No prior study has examined the effect of intravenous injection of bone marrow mononuclear cells (MNCs) on myocardial infarction size (IS). We tested the hypothesis that transplantation of MNCs decreases IS through the release of vascular endothelial growth factor (VEGF). Immediately after ligation of the left coronary artery of immunodeficient mice, PBS or MNCs were intravenously administered. Myocardial IS was significantly less in MNCs-treated mice than in PBS-treated mice. Trace experiments showed accumulation of exogenously administered MNCs into the vicinity of infarcted myocardium. Injection of MNCs did not affect capillary density after infarction, but did reduced myocardial cell apoptosis. Blockade of VEGF by a neutralizing antibody or by gene transfer of a soluble form of Flt-1 VEGF receptor diminished the IS-limiting effects of MNCs. In conclusion, injection of MNCs can reduce myocardial IS through the release of VEGF. The MNC therapy for acute myocardial infarction might improve prognosis of patients with myocardial infarction.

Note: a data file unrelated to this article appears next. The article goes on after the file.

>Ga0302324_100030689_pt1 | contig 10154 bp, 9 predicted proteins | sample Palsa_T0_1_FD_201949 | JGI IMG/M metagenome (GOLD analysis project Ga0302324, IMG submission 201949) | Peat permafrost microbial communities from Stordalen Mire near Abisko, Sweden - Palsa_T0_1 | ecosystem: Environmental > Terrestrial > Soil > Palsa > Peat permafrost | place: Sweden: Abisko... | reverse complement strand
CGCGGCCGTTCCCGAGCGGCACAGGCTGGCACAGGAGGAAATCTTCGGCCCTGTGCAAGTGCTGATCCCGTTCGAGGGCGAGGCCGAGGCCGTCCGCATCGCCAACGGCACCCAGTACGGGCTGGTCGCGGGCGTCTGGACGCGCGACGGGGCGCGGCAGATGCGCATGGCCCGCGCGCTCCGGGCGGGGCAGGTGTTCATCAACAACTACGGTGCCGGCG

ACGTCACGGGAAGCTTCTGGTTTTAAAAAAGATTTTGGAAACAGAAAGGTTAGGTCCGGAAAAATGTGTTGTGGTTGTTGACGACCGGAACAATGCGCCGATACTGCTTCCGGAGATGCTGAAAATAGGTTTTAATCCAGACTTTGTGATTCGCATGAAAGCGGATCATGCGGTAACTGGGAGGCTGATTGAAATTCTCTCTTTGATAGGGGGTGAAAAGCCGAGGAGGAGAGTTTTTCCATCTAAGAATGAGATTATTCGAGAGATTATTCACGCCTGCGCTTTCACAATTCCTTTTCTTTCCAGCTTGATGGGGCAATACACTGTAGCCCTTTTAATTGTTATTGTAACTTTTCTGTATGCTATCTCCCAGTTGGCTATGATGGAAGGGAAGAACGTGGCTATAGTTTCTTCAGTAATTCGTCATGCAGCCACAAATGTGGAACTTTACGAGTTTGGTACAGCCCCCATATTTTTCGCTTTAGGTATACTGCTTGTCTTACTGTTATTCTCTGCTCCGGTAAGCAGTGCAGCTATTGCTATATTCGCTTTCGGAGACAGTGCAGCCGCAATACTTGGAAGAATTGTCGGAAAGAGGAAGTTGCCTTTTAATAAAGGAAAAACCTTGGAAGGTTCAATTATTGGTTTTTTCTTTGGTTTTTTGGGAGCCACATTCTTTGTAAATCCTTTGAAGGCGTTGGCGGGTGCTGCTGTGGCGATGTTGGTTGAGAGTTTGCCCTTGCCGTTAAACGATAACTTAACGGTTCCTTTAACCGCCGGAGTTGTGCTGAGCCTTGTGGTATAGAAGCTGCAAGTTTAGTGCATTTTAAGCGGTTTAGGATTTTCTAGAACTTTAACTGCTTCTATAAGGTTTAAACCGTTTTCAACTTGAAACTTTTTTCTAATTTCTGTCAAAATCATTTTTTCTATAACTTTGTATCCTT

All Science Journal Classification (ASJC) codes
- Cardiology and Cardiovascular Medicine
- Physiology (medical)